• dirkwrestler

    Frankenstein would be the more tragic character because he doesn’t know what hes doing or why he’s being hunted; theres no malicious intent. Dracula knows full-well what hes doing!!!

  • WA

    Frankenstein!

  • Kelley

    Dracula!

  • Paul W

    Though Frankenstein was always my favorite (more interesting and a tragic character we could indentify with as well as be scared of), I probably should have been more aftaid of Dracula since the Frankenstein monster could only kill me, but Dracula could get my soul. With the popularity of vampires today, when I mention how vampires are actually evil and can take your soul, kids look at me like, “Yeah, so what’s the catch?” Sorry, Van Helsing… too late.

  • Ken

    Dracula

  • Robert Kraus

    One of my favorite all time is Abbott & Costello meet Frankenstine

  • E-HOOPER.COM:

    The “Frankenstein” creature as visualized by the screenwriters at Universal Studios (and by makeup artist Jack Pierce) is … well, immortal. Storytellers then knew the difference between psychological terror and blood-spurting horror. Not so today, sad to say. Cheapshock is so much easier to achieve.

  • Mike from Novi

    “Abbott and Costello Meet Frankenstein” is the best horror-comedy, but Bride of Frankenstein is far superior to the first Frankenstein film, and it also has a sense of humor! It’s eerie that both the Director and Dr. in both movies were, in fact, “tortured-demented souls” and both died young, although perhaps from different causes? (Were they both alcoholics?) Good old Bela was an addict as well. Never mentioned., but another favorite of mine, has always been “A&C Meet Dr. Jekyll and Mr. Hyde”.

  • Creature from Black Lagoon

    IT IS “FRAWNKENSTEEN”….. Oh, then I am “EYEGORE”

  • Pappy

    Very close call but I have to go with Dracula .
    ” I don’t drrrrrink:::::: vine “

  • Rex Bobinette

    FRANKIE!!!!!!!!!!!!!!!!!!

  • Revwong

    Karloff’s Frankenstein monster!

  • EDINBURGH

    Frankenstein ~ MISUNDERSTOOD

  • Dana Thompson

    Dracula rules, it’s such a classic and so spooky, I love Frankenstein too, great flick, great acting, but Lugosi as Dracula, it doesn’t get much better than that,

  • Rosalie

    Dracula, especially the BBC version with Louis Jourdan as the Count..

    • GeorgeDAllen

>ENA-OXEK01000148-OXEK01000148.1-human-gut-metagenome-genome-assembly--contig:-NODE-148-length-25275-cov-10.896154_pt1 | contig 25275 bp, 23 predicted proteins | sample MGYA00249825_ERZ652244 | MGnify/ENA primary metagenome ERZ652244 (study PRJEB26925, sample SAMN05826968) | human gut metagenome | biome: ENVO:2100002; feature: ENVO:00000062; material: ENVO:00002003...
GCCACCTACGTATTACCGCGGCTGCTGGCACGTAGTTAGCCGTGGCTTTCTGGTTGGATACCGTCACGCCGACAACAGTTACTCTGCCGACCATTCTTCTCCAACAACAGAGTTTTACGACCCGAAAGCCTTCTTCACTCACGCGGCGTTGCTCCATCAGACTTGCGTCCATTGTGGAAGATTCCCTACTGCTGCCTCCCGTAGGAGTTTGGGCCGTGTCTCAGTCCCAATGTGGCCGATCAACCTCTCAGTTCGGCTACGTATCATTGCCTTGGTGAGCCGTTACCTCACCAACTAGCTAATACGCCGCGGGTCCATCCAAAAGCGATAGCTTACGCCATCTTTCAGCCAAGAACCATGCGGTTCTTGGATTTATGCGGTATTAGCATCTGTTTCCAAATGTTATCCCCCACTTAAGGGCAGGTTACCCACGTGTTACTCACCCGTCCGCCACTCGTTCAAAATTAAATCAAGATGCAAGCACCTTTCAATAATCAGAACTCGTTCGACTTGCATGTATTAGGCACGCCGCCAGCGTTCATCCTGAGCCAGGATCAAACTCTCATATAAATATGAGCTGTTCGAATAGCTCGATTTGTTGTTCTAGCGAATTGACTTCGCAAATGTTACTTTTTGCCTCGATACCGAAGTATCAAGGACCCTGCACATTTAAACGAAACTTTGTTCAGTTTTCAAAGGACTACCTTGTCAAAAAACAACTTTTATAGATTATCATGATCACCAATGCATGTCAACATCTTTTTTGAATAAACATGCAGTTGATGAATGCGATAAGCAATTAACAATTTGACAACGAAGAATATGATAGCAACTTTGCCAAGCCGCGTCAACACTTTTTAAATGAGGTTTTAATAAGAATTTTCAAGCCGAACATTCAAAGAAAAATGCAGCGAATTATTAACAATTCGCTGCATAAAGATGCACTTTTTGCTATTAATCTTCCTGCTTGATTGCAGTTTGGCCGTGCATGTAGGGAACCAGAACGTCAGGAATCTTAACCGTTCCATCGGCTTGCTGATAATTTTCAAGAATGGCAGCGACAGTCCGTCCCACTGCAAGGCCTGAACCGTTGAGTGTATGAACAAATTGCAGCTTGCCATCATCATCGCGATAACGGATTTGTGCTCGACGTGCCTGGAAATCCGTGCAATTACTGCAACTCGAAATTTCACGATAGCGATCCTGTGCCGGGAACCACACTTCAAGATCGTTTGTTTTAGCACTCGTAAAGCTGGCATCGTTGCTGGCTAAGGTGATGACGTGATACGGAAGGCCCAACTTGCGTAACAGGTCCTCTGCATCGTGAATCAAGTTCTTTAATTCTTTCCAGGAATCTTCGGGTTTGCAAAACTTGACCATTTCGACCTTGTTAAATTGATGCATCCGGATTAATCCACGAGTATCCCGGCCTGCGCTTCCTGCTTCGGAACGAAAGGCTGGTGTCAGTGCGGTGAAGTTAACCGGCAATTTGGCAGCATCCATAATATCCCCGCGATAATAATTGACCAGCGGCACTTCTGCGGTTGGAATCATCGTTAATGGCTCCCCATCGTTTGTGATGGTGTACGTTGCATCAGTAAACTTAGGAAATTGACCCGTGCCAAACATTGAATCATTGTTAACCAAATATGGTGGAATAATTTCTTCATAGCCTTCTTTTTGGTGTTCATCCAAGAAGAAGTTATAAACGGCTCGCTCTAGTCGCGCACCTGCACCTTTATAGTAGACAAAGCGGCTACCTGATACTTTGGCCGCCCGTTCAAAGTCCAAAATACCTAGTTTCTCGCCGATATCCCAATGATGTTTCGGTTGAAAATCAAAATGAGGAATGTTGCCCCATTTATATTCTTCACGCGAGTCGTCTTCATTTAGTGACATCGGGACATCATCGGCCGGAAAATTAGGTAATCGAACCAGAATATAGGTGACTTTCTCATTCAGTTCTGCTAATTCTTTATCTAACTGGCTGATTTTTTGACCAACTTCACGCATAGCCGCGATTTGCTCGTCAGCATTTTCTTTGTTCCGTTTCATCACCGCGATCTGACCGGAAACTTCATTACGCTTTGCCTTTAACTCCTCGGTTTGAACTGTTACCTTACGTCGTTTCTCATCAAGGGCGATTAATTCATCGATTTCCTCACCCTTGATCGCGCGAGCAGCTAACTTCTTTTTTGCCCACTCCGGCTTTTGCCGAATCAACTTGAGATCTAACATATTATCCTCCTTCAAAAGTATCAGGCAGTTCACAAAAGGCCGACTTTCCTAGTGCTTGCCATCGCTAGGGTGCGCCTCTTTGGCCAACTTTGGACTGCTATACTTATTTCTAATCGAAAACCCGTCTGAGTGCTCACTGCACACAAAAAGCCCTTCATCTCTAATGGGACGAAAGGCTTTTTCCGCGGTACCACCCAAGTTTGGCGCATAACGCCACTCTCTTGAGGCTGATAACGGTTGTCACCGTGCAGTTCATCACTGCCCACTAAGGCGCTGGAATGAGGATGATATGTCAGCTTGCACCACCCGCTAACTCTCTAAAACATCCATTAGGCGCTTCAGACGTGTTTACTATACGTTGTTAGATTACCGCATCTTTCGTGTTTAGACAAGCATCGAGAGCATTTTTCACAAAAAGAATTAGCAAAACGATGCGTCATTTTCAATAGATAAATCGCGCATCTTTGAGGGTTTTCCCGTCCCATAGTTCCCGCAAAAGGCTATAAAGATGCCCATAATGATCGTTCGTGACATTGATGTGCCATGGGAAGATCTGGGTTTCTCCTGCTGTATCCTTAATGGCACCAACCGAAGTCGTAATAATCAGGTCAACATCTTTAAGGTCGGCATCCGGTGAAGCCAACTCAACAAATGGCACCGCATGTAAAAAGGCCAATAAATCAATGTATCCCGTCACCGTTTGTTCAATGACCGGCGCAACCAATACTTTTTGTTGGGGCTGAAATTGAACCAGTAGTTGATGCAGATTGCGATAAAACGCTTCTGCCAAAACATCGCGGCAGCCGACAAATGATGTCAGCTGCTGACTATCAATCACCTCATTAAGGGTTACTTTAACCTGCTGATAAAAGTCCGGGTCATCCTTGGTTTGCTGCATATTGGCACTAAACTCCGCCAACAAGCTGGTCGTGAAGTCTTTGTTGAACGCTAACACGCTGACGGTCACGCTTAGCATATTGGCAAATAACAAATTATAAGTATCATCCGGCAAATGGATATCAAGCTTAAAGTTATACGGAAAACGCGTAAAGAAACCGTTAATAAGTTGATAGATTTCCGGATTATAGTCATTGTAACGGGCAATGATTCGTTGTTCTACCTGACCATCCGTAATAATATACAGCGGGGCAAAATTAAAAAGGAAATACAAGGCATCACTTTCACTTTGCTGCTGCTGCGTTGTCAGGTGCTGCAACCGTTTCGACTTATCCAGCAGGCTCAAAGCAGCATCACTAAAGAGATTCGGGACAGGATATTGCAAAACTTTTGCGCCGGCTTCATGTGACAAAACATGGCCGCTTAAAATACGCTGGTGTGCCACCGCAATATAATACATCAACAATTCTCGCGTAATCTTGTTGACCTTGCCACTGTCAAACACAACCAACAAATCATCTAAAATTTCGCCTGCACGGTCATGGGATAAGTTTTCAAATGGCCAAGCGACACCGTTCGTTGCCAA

Well done tip of the cape to Jourdan!– who remains one of the most underrated screen Draculas. The production as a whole is a little uneven (literally–with the shift between film stock and video often coming across pretty awkwardly) but it has plenty of its own creepy charms, too (the scene with the Count’s vampire brides and their infant meal is a particular goose-bumper), and I added that to the home library the second it was released.

      • Rosalie

        I so agree with you, George, Jourdan is one of the most underated screen Draculas. I think that version of Dracula followed the book most closely which I’ve read several times,

  • Daniel Shaw

    I am more interested in the history of the movies. I thought it was interesting that when the original “Dracula” was made, that there was a spanish version being made at the same time on the same set. It funny watching them side by side and comparing.
    As for “Frankenstein” ( I commend the people that know that Frankenstein was the scientist and not the monster) I found it interesting that in one of the Frankenstein movies that Karloff was in, that he did not play the monster. During this era not only did Karloff play the monster, but so did Lugosi, Lon Chaney Jr. and Glenn Strange.
    I don’t sit there and figure which was better, just watch the movies and enjoy. They are alot better than what’s on T.V. now a days.

  • Helen S

    I didn’t think Frankenstein was scary…. Dracula was.

  • flyingtoupee

    I like both characters equally, and Lugosi was the quintessential Dracula. But as a movie, there’s no question that James Whale’s FRANKENSTEIN is a masterpiece, and Tod Browning’s DRACULA, though interesting, flags very badly once Lugosi(and Renfield) leave Transylvania.